In his study, Goffman also took facial expressions into consideration, concluding that women in the media smile more and more ecstatically than men (48). Through the male gaze, women are delineated as childishly joyous, and their “smiles, then, seem more the offering of an inferior than a superior” (Goffman 48). In other words, women smile to please and to show how pleased they are by the fact that they are being looked at. As Goffman states,
“women, more than men, appear to withdraw themselves from the social situation at hand through […] emotional response. Significant here are the responses of pleasure, delight, laughter, and glee — states of being transported by happiness. Perhaps the implication is that a woman — like a child with an ice cream cone — can find some sort of final satisfaction in goals that can be fully realized in the present. In consequence, a consummatory ‘flooding out’.” (68)
Thus, the paucity of cheerfulness in Monika’s photographs implies that we indeed found at least one way of breaking the omnipresent stereotypical patterns of visualising femininity — one small step towards the real female gaze.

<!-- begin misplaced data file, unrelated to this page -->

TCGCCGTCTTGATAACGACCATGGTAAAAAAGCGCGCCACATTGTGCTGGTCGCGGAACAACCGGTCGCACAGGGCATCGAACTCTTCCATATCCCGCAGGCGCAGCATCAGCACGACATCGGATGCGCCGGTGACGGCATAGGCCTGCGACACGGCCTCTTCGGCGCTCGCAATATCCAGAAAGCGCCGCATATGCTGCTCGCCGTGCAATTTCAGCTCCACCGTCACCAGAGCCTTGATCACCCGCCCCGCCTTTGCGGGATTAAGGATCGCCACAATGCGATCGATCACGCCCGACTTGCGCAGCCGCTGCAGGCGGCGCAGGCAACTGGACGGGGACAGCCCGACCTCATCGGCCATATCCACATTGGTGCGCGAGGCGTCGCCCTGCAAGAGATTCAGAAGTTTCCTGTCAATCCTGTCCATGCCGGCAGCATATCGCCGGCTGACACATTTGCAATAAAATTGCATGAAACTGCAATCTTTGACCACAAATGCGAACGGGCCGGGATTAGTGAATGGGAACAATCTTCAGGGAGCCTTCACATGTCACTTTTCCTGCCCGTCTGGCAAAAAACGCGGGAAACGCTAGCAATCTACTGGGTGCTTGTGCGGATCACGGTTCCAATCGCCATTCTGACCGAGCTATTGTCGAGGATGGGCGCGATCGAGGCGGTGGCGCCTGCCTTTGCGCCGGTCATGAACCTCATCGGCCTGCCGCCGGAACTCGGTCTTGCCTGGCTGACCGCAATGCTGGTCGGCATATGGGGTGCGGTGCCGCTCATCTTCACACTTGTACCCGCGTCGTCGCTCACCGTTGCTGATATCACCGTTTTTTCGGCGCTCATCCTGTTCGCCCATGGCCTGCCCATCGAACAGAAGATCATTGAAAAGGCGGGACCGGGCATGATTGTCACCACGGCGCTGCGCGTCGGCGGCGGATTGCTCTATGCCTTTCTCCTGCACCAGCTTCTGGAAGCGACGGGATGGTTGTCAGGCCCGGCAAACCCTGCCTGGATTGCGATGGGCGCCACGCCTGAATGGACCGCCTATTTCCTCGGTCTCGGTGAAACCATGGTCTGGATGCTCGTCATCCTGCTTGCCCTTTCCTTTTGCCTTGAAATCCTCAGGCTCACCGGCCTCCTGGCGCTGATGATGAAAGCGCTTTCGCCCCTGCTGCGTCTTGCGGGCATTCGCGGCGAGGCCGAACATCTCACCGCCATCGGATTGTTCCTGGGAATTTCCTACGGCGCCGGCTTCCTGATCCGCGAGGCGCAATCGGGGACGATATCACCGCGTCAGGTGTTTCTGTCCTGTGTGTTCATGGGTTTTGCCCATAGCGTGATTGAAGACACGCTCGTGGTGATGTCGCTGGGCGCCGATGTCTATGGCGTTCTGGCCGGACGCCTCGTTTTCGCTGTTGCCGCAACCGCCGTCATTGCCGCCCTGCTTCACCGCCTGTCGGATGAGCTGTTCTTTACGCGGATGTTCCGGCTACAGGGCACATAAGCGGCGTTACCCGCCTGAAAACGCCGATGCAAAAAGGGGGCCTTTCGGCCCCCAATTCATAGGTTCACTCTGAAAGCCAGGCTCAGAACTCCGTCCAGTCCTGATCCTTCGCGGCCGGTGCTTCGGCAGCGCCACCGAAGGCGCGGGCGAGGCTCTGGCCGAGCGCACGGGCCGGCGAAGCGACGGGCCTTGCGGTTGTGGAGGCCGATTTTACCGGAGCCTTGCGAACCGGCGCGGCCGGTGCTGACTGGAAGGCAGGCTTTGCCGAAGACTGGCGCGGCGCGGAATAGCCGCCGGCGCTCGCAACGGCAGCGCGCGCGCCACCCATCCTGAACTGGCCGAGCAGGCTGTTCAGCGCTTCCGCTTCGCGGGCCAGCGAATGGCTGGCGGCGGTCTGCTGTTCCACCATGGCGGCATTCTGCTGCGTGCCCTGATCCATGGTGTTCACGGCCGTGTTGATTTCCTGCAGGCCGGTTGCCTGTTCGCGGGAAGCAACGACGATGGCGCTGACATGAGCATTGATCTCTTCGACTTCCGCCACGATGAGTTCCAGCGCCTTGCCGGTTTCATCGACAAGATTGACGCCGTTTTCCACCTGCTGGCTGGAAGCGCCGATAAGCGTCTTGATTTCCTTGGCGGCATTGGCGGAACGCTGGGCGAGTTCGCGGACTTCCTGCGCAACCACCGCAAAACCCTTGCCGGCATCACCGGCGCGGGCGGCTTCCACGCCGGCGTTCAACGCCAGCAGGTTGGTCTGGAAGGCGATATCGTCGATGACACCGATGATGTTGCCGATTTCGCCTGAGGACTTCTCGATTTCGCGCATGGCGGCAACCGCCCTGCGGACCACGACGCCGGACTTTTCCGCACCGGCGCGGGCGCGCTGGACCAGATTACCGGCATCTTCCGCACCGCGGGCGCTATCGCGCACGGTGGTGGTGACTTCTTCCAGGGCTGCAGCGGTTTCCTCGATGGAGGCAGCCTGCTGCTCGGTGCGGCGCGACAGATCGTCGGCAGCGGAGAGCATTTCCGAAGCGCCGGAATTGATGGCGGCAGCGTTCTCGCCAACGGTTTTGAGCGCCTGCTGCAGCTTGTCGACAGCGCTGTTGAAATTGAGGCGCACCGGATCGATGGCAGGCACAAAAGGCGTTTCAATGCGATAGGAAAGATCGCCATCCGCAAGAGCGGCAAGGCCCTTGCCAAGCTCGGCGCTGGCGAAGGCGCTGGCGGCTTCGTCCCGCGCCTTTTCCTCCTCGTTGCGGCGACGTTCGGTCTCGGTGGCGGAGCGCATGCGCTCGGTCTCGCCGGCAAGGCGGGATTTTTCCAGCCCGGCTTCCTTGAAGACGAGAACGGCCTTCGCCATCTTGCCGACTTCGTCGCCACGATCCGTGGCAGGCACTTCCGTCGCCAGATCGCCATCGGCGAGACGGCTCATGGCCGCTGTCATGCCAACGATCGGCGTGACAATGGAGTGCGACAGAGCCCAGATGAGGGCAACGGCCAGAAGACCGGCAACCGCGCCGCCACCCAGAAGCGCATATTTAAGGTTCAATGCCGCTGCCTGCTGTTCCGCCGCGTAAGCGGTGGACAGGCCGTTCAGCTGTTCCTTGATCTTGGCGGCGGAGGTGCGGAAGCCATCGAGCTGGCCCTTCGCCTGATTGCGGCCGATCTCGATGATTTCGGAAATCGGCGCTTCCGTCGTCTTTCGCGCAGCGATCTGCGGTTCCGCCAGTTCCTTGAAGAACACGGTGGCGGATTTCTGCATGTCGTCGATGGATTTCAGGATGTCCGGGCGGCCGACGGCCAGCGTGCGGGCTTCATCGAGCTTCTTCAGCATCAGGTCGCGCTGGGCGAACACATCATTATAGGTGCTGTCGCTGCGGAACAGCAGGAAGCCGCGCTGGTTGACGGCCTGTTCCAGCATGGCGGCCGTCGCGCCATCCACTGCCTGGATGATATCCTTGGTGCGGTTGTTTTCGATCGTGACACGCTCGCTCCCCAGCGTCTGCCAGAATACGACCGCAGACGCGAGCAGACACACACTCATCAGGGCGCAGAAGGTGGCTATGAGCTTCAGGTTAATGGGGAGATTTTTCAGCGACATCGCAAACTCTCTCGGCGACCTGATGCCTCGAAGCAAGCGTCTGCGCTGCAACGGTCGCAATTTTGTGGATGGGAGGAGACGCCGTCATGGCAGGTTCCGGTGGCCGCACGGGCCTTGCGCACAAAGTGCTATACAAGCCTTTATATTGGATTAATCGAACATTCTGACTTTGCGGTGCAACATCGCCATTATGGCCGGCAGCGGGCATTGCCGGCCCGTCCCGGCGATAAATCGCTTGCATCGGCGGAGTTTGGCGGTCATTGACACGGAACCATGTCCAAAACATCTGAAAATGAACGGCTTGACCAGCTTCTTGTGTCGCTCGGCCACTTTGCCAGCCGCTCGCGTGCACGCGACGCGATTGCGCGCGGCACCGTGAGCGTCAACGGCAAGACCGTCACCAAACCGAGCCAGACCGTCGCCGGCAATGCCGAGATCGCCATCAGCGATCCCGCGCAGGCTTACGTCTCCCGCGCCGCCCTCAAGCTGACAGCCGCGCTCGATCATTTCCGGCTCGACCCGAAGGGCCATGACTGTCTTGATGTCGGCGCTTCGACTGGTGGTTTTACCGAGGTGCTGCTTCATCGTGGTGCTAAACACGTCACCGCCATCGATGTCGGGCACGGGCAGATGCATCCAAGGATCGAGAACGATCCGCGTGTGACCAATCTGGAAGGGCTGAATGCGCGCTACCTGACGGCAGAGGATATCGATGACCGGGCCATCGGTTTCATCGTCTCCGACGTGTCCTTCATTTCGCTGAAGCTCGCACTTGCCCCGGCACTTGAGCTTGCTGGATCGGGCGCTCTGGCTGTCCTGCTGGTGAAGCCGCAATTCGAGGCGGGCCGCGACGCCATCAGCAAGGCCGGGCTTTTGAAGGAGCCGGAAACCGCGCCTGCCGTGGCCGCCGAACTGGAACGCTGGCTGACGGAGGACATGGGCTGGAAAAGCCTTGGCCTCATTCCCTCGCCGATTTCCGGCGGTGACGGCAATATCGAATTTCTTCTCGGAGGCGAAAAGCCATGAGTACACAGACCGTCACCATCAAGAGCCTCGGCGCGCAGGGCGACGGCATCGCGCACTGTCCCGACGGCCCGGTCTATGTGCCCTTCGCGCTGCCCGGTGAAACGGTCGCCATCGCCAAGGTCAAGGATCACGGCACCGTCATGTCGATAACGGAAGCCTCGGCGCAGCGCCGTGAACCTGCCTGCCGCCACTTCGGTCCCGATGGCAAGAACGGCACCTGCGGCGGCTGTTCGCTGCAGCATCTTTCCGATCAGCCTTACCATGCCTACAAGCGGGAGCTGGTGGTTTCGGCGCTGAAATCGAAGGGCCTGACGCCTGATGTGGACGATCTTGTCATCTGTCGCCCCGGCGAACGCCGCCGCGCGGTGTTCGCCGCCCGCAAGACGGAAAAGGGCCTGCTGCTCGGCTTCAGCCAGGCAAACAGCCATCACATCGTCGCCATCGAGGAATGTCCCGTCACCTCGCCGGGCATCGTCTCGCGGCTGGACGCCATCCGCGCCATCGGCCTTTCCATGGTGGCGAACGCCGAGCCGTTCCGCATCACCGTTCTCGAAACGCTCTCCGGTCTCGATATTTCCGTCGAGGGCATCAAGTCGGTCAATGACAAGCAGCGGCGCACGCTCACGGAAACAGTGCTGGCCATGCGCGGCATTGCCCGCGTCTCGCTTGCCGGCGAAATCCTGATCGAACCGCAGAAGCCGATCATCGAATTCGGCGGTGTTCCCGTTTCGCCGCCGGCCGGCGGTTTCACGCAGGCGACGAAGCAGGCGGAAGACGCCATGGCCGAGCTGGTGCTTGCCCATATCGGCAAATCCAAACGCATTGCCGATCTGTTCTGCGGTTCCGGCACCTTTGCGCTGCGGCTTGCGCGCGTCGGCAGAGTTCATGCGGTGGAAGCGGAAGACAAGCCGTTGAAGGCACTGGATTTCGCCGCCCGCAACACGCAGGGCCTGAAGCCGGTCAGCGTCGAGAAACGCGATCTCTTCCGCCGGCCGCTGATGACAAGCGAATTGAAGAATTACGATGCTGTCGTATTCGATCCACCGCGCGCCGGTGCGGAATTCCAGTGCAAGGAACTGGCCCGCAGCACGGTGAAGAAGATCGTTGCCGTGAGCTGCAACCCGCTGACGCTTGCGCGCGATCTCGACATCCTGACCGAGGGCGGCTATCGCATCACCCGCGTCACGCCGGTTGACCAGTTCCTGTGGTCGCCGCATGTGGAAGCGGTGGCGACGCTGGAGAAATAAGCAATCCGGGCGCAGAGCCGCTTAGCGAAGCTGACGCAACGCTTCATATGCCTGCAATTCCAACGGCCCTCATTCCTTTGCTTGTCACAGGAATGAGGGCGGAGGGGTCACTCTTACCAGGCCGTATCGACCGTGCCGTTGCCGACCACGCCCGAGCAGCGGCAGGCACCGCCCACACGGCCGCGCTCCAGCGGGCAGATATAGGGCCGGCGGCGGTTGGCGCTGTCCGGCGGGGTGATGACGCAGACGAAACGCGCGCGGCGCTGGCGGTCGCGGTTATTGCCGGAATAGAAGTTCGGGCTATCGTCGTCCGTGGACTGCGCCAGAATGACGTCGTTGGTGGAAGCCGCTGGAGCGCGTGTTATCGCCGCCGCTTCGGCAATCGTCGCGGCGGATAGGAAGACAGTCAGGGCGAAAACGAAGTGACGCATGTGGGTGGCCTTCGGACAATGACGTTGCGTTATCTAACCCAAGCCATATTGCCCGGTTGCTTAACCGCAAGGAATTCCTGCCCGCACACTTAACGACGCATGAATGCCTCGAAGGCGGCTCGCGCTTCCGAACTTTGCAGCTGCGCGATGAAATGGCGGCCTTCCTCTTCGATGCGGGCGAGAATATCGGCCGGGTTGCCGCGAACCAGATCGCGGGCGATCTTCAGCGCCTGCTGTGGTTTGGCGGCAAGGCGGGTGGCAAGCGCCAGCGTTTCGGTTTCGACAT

If you are interested in reading the original essay on Turbeville’s “Bathhouse”, you can do so here.
Berger, John. Ways of Seeing. London: Penguin Books, 1972. Print.
Butkowski, Chelsea P., and Atsushi Tajima. “A Critical Examination of Visualised Femininity: Selective Inheritance and Intensification of Gender Posing from Historical Painting to Contemporary Advertising.” Feminist Media Studies 17.6 (2017): 1037–55. Print.
Devereaux, Leslie. “Experience, Re-presentation, and Film.” Fields of Vision. Eds. Leslie Devereaux and Roger Hillman. Berkley: U of California P, 1996. 56–76. Print.
Döring, Nicola, Anne Reif, and Sandra Poeschl. “How Gender-Stereotypical Are Selfies? A Content Analysis and Comparison with Magazine Adverts.” Computers in Human Behavior 55 (2016): 955–62. Print.
Goffman, Erving. Gender Advertisements. Cambridge: Harvard UP, 1979. Print.
Kang, Mee-Eun. “The Portrayal of Women’s Images in Magazine Advertisements: Goffman’s Gender Analysis Revisited.” Sex Roles 37.11 (1997): 979–95. Print.
Looft, Ruxandra. “#Girlgaze: Photography, Fourth Wave Feminism, and Social Media Advocacy.” Continuum 31.6 (2017): 892–902. Print.
Mulvey, Laura. “Visual Pleasure and Narrative Cinema.” Screen 16.3 (1975): 6–18. Print.
Sultze, Kimberly. “Women, Power, and Photography in The New York Times Magazine.” Journal of Communication Inquiry 27.3 (2003): 274–90. Print.